1 Mayıs 2015 Cuma

Fiqh/Law and Handasa/Geometry

While reading Sadri Maksudi's Hukuk Tarihi Dersleri (Lectures of Legal History) in Ottoman-Turkish, the section titled “Leibniz'in Hukuk Tarihine Hizmeti (Leibniz's service to legal history)” drew attention to me [1]. I checked whether there was any recent study dealing with the same topic. I encountered the paper titled “Law & Geometry: Legal Science from Leibniz to Langdell” [2], which reminded me of an old Turkish couplet [3]:

Hendese ilm-i fıkhın mizanıdır 
Kim anı kem eyleye, nasın çinganıdır. 

Handasa (geometry) is the balance of the science of fiqh
Whoever looks down to it or neglects it is the most inferior of people.

Geometry is deemed a balance for fiqh in this couplet. Those who ignore geometry are criticized. “Islamic law” terminology is commonly used instead of fiqh, but does not wholly cover the meaning of fiqh. This couplet establishes a relationship between law and geometry. In geometry, definite knowledge is obtained through proving theorems, which is mentioned in Tahafut al-Falasifa by Imam Ghazali. Because of this importance, geometry kept its position in the curriculum until the Ottoman madrasas were abolished. Toderini, an Italian Jesuit, could not fail to mention the importance of geometry in the madrasas [4].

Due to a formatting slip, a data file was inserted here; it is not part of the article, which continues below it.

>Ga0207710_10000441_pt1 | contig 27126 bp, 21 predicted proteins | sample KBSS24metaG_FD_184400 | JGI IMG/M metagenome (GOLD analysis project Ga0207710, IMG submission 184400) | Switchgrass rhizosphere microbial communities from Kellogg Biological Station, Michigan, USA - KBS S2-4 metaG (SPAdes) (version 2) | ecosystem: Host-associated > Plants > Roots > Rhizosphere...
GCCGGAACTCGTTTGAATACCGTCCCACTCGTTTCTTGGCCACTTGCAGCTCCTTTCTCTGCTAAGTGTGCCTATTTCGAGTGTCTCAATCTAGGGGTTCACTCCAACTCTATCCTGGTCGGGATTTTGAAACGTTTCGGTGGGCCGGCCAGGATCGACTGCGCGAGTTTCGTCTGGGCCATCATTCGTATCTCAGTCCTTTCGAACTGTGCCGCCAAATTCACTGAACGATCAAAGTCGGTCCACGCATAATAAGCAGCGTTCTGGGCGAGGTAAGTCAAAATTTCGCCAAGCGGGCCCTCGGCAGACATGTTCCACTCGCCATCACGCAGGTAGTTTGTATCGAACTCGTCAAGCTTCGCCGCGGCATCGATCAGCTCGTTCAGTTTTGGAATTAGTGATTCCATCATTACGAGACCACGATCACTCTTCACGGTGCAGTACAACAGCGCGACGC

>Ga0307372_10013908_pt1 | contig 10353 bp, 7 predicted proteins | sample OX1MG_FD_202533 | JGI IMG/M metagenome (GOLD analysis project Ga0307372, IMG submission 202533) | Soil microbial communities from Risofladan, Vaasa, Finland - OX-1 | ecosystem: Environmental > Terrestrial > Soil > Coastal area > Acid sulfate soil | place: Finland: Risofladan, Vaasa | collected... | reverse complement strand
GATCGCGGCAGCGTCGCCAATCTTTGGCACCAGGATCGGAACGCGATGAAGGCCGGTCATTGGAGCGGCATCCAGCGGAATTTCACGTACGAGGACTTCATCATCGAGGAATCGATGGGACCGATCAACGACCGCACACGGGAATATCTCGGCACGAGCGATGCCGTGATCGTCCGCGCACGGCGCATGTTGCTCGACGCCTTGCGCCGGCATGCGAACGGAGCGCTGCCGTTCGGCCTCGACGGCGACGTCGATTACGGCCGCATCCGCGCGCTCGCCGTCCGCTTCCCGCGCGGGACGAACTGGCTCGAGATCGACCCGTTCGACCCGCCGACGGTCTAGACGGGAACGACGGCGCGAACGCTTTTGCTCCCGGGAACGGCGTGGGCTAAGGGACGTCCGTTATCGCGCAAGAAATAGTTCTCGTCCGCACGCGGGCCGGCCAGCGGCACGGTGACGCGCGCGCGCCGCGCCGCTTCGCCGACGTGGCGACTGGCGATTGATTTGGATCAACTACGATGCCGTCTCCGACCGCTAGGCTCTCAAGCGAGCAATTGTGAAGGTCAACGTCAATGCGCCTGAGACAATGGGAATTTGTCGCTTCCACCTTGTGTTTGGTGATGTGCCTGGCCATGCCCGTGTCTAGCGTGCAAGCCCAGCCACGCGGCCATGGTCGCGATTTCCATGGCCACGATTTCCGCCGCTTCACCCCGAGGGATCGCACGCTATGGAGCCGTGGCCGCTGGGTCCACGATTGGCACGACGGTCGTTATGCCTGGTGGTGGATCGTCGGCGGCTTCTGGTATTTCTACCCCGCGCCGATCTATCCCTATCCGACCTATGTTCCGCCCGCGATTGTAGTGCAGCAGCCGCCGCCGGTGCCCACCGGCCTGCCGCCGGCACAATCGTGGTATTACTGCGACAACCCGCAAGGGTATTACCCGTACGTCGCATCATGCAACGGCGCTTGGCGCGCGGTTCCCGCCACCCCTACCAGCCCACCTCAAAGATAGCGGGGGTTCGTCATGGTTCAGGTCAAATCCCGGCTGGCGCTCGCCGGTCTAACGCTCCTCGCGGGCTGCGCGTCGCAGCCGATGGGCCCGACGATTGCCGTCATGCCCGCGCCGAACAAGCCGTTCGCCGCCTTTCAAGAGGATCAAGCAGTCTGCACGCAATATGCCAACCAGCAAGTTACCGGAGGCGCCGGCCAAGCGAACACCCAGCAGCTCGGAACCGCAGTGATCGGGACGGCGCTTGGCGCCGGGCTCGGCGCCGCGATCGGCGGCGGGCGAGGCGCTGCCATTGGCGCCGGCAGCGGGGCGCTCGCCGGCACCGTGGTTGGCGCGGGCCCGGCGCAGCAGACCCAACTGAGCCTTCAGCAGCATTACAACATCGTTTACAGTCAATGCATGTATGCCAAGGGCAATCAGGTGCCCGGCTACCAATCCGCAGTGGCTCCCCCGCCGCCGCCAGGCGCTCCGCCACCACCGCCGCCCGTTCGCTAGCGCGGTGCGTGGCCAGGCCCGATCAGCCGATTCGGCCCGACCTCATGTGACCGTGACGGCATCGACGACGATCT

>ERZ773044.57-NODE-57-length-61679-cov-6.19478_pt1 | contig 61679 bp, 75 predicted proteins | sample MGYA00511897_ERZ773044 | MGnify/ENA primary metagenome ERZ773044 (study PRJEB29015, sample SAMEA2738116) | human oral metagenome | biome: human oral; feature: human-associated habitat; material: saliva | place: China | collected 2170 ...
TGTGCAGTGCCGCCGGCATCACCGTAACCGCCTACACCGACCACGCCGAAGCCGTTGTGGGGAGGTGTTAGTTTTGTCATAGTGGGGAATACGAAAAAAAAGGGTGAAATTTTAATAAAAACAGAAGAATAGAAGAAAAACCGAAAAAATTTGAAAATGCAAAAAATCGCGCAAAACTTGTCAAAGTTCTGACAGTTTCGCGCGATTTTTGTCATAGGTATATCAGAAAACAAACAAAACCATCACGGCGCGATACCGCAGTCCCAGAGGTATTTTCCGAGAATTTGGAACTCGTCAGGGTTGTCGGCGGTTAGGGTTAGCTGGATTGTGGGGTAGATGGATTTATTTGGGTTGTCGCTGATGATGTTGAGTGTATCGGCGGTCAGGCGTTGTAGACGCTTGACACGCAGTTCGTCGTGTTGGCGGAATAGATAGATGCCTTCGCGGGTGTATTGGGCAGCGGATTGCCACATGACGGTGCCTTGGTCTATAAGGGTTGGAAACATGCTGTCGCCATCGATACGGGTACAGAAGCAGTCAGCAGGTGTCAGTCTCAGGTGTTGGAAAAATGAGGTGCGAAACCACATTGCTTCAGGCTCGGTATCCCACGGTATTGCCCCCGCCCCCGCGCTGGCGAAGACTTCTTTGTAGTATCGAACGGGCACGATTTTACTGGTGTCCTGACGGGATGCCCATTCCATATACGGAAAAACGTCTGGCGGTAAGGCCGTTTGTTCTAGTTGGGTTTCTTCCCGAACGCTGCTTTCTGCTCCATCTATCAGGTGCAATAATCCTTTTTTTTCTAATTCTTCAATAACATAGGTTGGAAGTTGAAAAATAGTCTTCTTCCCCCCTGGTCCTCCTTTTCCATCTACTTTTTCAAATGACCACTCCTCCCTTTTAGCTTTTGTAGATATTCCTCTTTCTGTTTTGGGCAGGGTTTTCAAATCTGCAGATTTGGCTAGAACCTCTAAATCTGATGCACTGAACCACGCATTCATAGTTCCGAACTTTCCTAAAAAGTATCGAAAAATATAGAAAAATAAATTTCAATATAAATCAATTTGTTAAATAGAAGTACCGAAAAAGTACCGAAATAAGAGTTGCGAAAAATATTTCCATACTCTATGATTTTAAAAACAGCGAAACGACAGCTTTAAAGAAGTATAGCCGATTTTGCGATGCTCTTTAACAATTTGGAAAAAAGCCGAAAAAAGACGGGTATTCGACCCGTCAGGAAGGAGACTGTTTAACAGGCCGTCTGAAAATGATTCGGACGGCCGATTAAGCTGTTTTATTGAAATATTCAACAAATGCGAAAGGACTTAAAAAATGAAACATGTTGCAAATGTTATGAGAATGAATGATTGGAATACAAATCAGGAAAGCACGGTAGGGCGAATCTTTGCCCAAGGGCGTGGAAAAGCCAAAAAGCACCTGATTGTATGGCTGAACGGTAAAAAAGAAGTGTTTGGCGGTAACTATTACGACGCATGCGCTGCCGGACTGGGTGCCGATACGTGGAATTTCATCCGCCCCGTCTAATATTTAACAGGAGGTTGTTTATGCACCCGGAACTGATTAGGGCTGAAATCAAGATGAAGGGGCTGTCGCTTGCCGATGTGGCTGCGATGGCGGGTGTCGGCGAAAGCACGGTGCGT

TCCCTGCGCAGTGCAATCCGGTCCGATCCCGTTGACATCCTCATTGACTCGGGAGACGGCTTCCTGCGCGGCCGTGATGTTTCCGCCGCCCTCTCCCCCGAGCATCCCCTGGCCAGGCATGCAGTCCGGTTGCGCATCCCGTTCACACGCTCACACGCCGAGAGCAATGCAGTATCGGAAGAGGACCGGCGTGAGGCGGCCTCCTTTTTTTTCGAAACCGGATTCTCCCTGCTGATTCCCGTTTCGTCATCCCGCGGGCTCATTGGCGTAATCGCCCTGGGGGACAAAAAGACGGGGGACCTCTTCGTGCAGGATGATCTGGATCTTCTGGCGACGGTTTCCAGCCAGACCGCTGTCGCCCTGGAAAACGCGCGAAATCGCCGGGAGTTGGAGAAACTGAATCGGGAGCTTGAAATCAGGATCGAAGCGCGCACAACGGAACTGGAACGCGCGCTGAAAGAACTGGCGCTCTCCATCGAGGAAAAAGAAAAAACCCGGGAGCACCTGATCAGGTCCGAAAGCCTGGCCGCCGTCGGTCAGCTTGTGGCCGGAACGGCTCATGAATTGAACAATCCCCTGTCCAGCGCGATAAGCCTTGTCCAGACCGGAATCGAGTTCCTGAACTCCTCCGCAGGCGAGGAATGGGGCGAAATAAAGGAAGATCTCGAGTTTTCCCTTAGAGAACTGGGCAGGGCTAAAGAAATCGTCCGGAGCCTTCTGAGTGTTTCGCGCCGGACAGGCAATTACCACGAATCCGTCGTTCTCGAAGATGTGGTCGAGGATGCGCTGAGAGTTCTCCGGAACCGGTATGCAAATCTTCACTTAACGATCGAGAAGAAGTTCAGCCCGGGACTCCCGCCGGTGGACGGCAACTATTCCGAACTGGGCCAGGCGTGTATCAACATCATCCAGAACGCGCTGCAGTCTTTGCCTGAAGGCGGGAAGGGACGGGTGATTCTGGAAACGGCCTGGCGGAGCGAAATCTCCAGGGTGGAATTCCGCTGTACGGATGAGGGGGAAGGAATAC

References and Notes

[1] Sadri Maksudi, İkinci Sene Hukuk Tarihi Dersleri, 1926-1927 sene-i tedrisiyesinde takrir edilen ders notları, Ankara Hukuk Mektebi, p. 9.  The book can be downloaded here.

[2] M. H. Hoeflich, "Law & Geometry: Legal Science from Leibniz to Langdell", The American Journal of Legal History, vol. 30, no. 2 (Apr., 1986), pp. 95-121.

[3] Prof. Ekrem Bugra Ekinci said on a radio program that this couplet was hung on the wall in Darü'ş-Şafaka High School in the Ottoman era.

[4] Giambatista Toderini, Türklerin Yazılı Kültürü [Turkish Literature], Translation from French into Turkish by Ali Berktay, İstanbul: Yapı Kredi Yayınları, 2012, p.65-67. 

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